Riblah served as a base of operation for the Egyptian Pharaoh Necho and the Babylonian King Nebuchadnezzar. The city is located on a broad plain about 50 miles south of Hamath (modern Hama in Syria), on the main road between Egypt and Mesopotamia. The Orontes River flows past the site on the west side. On a modern map you will locate Riblah in Syria immediately north of the border with Lebanon.
There is little more than a “country store” at the village today, but the name Riblah is preserved as Ribleh, Syria.
- Pharaoh Necho imprisoned Jehoahaz, king of Judah, at Riblah. He later took him to Egypt where he died. The date was about 609 B.C. (2 Kings 23:31-34).
- Zedekiah, puppet king of Judah, tried to escape capture by the Babylonians. He fled Jerusalem but was captured on the plains of Jericho and brought to Riblah. There Nebuchadnezzar passed sentence on him. His sons were slaughtered in his sight and he was bound with brass fetters and taken to Babylon. The date was 586 B.C. (2 Kings 25:5-7; see also Jeremiah 39:5-6; 52:9-10).
- The officials of Zedekiah were taken to Riblah where they were put to death (2 Kings 25:19-21; see also Jeremiah 52:26-27).
In 2002 David McClister, a colleague at Florida College, and I spent several days visiting sites in Syria. Riblah was the most difficult to locate. Most folks, after seeing the site, would probably say, “What’s the big deal?” Even though Riblah is mentioned only these few times in the Old Testament, it’s location makes it important in all movement between the south (Egypt and Israel) and Mesopotamia.
The ancient mount of Riblah, once headquarters of Babyonian king Nebuchadnezzar. Slide scan. Photo by Ferrell Jenkins in 2002.
This post is a repeat, but I thought the favorite photo needed more explanation than most of the images I am using.
The Dead Sea is called the Salt Sea in the Bible (Gen. 14:3; Num. 34:3,12). The four kings of the east “joined forces in the Valley of Siddim (that is, the Salt Sea)” to fight against the five kings of the local region (Genesis 14:3 ESV).
Salt deposits on rocks along the shore of the Dead Sea. Photo by Ferrell Jenkins.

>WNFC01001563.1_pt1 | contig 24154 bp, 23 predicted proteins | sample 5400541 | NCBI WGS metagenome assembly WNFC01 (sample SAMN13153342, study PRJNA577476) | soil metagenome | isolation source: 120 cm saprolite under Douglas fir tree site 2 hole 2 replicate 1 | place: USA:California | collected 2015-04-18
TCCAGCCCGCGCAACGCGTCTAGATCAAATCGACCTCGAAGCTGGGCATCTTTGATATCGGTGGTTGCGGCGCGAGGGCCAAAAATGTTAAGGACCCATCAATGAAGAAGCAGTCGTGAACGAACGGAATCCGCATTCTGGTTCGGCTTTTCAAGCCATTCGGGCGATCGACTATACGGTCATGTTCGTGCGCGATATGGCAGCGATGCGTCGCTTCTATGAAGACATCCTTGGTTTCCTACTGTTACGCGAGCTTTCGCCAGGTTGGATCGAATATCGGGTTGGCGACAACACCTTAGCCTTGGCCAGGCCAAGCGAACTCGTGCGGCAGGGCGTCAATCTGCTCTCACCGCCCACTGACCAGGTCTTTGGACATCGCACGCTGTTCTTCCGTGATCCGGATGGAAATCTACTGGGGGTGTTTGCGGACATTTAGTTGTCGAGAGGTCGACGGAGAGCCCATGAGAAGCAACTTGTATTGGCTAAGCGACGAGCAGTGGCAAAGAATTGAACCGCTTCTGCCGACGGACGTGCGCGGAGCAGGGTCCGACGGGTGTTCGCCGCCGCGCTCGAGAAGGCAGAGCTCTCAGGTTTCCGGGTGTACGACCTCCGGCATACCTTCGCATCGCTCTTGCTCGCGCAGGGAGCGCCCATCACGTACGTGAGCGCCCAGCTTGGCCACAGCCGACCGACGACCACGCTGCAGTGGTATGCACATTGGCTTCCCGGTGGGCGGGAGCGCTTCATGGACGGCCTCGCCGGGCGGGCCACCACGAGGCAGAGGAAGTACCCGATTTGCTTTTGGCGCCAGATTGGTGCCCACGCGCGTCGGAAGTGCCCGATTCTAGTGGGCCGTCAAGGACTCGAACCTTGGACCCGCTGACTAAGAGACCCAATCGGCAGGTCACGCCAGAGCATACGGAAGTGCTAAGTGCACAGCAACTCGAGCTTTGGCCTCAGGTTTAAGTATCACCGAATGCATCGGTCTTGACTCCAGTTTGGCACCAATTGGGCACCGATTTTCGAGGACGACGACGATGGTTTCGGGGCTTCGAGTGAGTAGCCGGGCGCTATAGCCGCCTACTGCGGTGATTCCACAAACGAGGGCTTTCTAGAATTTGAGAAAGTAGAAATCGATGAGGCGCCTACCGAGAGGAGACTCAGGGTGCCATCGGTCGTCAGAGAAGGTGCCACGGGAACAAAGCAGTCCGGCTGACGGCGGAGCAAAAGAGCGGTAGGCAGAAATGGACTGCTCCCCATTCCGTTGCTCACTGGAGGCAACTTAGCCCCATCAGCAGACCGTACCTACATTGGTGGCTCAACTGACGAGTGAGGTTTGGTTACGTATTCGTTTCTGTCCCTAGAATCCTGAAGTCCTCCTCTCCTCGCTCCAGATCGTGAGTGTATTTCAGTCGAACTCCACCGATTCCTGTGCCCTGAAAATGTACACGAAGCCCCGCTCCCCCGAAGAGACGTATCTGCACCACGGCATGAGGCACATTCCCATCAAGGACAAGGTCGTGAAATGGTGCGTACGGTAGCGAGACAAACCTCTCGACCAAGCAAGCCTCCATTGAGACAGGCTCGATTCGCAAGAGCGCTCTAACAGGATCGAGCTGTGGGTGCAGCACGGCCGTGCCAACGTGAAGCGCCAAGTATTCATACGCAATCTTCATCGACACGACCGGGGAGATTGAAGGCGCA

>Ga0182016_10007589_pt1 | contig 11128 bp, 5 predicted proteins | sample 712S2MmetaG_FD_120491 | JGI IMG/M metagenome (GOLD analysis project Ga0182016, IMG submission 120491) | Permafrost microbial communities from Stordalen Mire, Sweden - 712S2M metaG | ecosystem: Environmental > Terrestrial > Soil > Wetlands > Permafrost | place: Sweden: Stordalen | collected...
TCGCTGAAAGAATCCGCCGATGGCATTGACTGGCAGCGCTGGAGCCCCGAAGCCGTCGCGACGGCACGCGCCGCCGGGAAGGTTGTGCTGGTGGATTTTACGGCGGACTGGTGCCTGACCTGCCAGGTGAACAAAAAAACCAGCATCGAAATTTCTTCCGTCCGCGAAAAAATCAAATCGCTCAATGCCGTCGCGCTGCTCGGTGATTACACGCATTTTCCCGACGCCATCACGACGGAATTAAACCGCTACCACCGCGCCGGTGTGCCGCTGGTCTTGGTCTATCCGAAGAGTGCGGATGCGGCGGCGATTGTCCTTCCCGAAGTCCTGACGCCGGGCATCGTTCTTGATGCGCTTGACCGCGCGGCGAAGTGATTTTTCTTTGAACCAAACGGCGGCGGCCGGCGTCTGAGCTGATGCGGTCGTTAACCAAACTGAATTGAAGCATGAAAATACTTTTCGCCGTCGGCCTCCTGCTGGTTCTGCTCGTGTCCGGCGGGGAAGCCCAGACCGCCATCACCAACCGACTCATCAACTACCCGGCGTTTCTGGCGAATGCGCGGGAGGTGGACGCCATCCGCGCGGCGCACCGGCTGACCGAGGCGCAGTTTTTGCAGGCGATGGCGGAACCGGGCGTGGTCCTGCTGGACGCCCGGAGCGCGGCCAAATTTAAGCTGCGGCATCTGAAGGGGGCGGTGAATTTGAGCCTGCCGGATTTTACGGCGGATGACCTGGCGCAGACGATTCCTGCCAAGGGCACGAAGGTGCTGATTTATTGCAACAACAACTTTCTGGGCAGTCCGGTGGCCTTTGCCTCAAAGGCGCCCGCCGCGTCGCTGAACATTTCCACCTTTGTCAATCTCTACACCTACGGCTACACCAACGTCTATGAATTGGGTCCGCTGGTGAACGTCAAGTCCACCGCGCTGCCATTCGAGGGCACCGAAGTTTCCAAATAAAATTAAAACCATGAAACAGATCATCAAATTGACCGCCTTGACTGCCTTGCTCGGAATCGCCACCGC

There is an extraordinary evaporation in the sea. After evaporation, the remaining water contains about 25% of solid substances with chloride of sodium (common salt) contributing 7%. It has a bitter and nauseous taste, due to the chloride of magnesium. The chloride of calcium makes it smooth and oily to the touch.
Josephus knew the Dead Sea as Lake Asphaltites in Roman times (Ant. 1.174; 15:168).
The new Photo Companion to the Bible, produced by Todd Bolen and BiblePlaces.com, is a wonderful resource for those who teach the Bible. The first set in this series of material was on the book of Ruth. Next came the Gospels. And now we have the book of Acts.
There are more than 4000 images in this set on Acts. The images for each of the 28 chapters are included in a PowerPoint presentation with annotations explaining the image selection and background.
I could say much more about the value of this collection of material, but I suggest you go immediately to the detailed information here. You will see samples of the work and ordering information. For a limited time you can get this material at a special sale price.
Posted in Archaeology, Bible Lands, Bible Places, Bible Study, Book of Acts, Book Review, Israel, Jordan, New Testament, Photography, Travel, Turkey
This view of Jerusalem is a favorite of many pilgrims and travelers. It is made from Mount Olivet with a view to the west across the Kidron Valley (John 18:1). It shows the full length of the eastern wall of the Old City. The area where you see the gold Dome of the Rock, now a Muslim shrine, is where the temples of Solomon and Herod once stood from about 966 B.C. to A.D. 70.
A view of Jerusalem from Mount Olivet. Photo by Ferrell Jenkins.